At last, the MotoGP bikes have taken to the track, and to the surprise of absolutely nobody, Casey Stoner was the fastest man at the end of the first day of testing, and by a comfortable margin. But Stoner's time is a little deceptive: set at the end of the day, as the track started to cool, making life a little easier on the tires and quickening the track. At 5pm local time, Stoner was 5th fastest, four tenths off Jorge Lorenzo's time, but four laps later, the Australian had lopped well over three quarters of a second off his best time and had taken over top spot.
Before Stoner stormed to the top of the timesheets, two Spaniards spent their time contending the top slot. Yamaha's Jorge Lorenzo came out on top in the fight, just edging out Stoner's Repsol Honda teammate Dani Pedrosa. Both Spaniards have stay put this year, and 2011 already looks like seeing a continuation of the battle which unfolded over the 2010 season, once Honda got Pedrosa's RC212V sorted. Pedrosa's shoulder does not appear to be troubling the Spaniard, as he put in an impressive total of 62 laps of the Sepang circuit, in typically hot and humid Malaysian weather.
Marco Simoncelli also continued his strong form from the latter half of the 2010 season, HRC's promises of equal equipment for the Gresini Honda rider being honored, at least this early in the season. Simoncelli headed up a gaggle of riders, all within a few tenths of one another, including Yamaha's Ben Spies, Suzuki's Alvaro Bautista, Simoncelli's new teammate Hiroshi Aoyama, Repsol's Andrea Dovizioso and Monster Tech 3 Yamaha rider Colin Edwards. Spies' 2011 season got off to an embarrassing start, the Texan destroying his factory Yamaha M1 after just four laps, though Spies came away unhurt from the incident, soon picking up the rhythm again, once his crew had patched up his handiwork.
As expected, the Suzuki was fast in the heat of Sepang, temperature always the GSV-R's Achilles' heel. When it's hot, the Suzuki responds, and Bautista posted a very respectable 6th fastest time. Another impressive time was that of Hiroshi Aoyama, the Japanese rider posting the 7th fastest time, just nine tenths off the (blistering) pace of Casey Stoner, and half a second off World Champion Jorge Lorenzo. Last year's crop of rookies all seem to be maturing well, with Simoncelli, Bautista and Aoyama all showing strong form so far.
If anyone doubted that Honda are taking the 2011 championship seriously, they merely need to glance at the time set by Kousuki Akiyoshi. HRC's official test rider - who had a rather disappointing spell as a substitute for the injured Hiroshi Aoyama in the Interwetten team last year - ended the day in 11th spot, just 1.6 seconds off the time set by Stoner, and a second and a quarter behind reigning World Champion Jorge Lorenzo. The RC212V is clearly a rocketship, and there is still work to do.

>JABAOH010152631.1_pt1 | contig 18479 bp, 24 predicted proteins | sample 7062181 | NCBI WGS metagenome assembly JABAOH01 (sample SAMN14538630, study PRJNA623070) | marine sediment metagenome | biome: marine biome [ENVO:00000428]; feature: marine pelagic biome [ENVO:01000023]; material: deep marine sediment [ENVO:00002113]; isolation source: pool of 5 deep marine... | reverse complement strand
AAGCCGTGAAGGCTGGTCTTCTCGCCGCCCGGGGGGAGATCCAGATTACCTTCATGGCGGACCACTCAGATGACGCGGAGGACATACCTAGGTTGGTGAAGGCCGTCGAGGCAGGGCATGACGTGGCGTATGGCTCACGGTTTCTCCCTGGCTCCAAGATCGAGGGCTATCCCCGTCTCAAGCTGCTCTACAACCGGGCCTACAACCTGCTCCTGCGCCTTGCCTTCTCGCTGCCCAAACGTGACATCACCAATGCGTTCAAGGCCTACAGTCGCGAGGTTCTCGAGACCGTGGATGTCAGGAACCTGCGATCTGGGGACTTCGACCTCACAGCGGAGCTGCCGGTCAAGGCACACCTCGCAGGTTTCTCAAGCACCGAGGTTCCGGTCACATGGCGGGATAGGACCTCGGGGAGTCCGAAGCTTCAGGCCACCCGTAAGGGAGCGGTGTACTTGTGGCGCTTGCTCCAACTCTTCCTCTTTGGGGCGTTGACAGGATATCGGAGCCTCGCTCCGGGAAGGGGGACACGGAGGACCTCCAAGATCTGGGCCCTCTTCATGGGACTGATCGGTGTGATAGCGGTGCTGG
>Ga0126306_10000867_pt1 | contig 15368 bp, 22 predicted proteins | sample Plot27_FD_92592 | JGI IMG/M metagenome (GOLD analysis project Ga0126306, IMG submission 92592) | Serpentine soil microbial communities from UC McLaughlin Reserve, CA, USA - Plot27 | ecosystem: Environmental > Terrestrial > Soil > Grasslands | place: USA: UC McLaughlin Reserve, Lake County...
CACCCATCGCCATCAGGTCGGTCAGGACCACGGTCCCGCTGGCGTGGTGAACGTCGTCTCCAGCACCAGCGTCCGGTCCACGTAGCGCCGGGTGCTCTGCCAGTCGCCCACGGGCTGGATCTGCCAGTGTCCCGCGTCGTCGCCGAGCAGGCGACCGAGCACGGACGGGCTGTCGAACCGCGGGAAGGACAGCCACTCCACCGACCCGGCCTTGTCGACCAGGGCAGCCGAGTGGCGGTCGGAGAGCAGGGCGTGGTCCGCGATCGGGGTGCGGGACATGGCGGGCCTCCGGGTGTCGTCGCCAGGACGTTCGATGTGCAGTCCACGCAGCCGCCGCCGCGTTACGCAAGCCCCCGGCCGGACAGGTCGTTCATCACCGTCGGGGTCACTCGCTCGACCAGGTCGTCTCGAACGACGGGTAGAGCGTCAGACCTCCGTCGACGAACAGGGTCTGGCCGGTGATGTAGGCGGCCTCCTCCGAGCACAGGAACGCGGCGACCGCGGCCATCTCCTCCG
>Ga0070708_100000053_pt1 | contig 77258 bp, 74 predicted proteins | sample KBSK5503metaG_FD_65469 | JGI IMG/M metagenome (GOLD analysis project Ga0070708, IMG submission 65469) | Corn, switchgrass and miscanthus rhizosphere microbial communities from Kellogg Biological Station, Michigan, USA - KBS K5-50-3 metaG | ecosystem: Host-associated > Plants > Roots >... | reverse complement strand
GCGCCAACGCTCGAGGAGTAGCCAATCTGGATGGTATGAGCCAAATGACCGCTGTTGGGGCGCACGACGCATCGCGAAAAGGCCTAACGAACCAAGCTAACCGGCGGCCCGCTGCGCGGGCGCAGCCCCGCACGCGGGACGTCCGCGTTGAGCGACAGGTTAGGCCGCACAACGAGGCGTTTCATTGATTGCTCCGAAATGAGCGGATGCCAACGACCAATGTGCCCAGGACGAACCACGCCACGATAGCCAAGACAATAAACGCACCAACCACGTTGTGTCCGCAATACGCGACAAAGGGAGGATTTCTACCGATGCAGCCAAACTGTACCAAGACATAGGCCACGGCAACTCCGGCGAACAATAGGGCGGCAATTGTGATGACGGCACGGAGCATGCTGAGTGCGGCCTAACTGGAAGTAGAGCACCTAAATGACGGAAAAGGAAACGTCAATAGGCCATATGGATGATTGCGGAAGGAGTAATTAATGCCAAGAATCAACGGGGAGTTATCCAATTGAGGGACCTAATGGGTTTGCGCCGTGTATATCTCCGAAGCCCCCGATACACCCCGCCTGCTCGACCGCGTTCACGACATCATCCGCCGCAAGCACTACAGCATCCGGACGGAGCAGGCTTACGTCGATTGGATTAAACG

The contrast with the 2011 Desmosedici is painful. Fastest Ducati rider was Randy de Puniet in 10th, over a second and a half behind Stoner. The Frenchman was still two tenths quicker than the nine-time World Champion Valentino Rossi, the Italian's shoulder still clearly causing him trouble. Rossi put in half the laps that Stoner did, and was never on the bike for more than a few laps at a time. The Italian was pessimistic about the state of his shoulder, telling reporters that he feared it could be May or June before he is fully fit.
So where does that leave the development of the GP11? Judging by Nicky Hayden's times, worringly behind schedule. Hayden could manage only the 13th fastest time on the first day of testing, and complained afterwards of continuing problems with the front end of the Ducati. The bike has already undergone significant changes since last year, and it is clear that a lack of testing time is making it difficult to test such radical changes. While there are still two days of testing left to go, Ducati obviously has a lot of work to do.
Testing continues on Wednesday, before concluding on Thursday. There is no live timing nor live video of the event available, but the official MotoGP.com website will have video interviews from the tests, and MotoGP.com's Azi Farni will be providing live updates from the track on Twitter. You can also follow our MotoGP list on Twitter, which includes several people who are at the track, or our Riders list, which includes most of the MotoGP riders who are on Twitter.